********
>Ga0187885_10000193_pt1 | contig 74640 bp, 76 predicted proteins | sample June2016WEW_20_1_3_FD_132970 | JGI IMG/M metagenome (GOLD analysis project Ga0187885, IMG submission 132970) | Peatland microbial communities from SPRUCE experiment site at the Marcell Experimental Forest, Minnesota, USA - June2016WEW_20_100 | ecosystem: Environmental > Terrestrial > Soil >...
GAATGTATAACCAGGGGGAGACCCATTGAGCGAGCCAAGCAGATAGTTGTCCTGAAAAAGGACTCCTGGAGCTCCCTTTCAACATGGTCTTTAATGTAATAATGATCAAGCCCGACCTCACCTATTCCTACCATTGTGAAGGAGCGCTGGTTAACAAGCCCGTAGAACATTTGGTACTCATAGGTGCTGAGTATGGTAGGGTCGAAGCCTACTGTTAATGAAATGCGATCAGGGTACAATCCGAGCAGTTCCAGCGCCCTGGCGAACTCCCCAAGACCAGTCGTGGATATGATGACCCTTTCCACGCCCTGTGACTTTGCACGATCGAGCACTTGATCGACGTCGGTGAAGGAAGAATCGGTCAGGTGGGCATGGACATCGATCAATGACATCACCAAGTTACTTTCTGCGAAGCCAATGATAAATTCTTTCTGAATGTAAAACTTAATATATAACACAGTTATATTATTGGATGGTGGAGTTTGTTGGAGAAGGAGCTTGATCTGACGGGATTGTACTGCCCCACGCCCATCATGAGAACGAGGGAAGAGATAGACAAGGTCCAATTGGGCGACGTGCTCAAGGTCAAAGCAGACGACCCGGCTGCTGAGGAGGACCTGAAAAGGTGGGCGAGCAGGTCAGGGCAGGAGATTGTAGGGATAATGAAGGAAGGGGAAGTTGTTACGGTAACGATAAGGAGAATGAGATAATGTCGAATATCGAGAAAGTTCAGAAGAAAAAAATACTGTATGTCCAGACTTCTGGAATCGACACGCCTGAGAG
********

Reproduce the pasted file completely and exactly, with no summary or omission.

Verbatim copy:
>Ga0187885_10000193_pt1 | contig 74640 bp, 76 predicted proteins | sample June2016WEW_20_1_3_FD_132970 | JGI IMG/M metagenome (GOLD analysis project Ga0187885, IMG submission 132970) | Peatland microbial communities from SPRUCE experiment site at the Marcell Experimental Forest, Minnesota, USA - June2016WEW_20_100 | ecosystem: Environmental > Terrestrial > Soil >...
GAATGTATAACCAGGGGGAGACCCATTGAGCGAGCCAAGCAGATAGTTGTCCTGAAAAAGGACTCCTGGAGCTCCCTTTCAACATGGTCTTTAATGTAATAATGATCAAGCCCGACCTCACCTATTCCTACCATTGTGAAGGAGCGCTGGTTAACAAGCCCGTAGAACATTTGGTACTCATAGGTGCTGAGTATGGTAGGGTCGAAGCCTACTGTTAATGAAATGCGATCAGGGTACAATCCGAGCAGTTCCAGCGCCCTGGCGAACTCCCCAAGACCAGTCGTGGATATGATGACCCTTTCCACGCCCTGTGACTTTGCACGATCGAGCACTTGATCGACGTCGGTGAAGGAAGAATCGGTCAGGTGGGCATGGACATCGATCAATGACATCACCAAGTTACTTTCTGCGAAGCCAATGATAAATTCTTTCTGAATGTAAAACTTAATATATAACACAGTTATATTATTGGATGGTGGAGTTTGTTGGAGAAGGAGCTTGATCTGACGGGATTGTACTGCCCCACGCCCATCATGAGAACGAGGGAAGAGATAGACAAGGTCCAATTGGGCGACGTGCTCAAGGTCAAAGCAGACGACCCGGCTGCTGAGGAGGACCTGAAAAGGTGGGCGAGCAGGTCAGGGCAGGAGATTGTAGGGATAATGAAGGAAGGGGAAGTTGTTACGGTAACGATAAGGAGAATGAGATAATGTCGAATATCGAGAAAGTTCAGAAGAAAAAAATACTGTATGTCCAGACTTCTGGAATCGACACGCCTGAGAG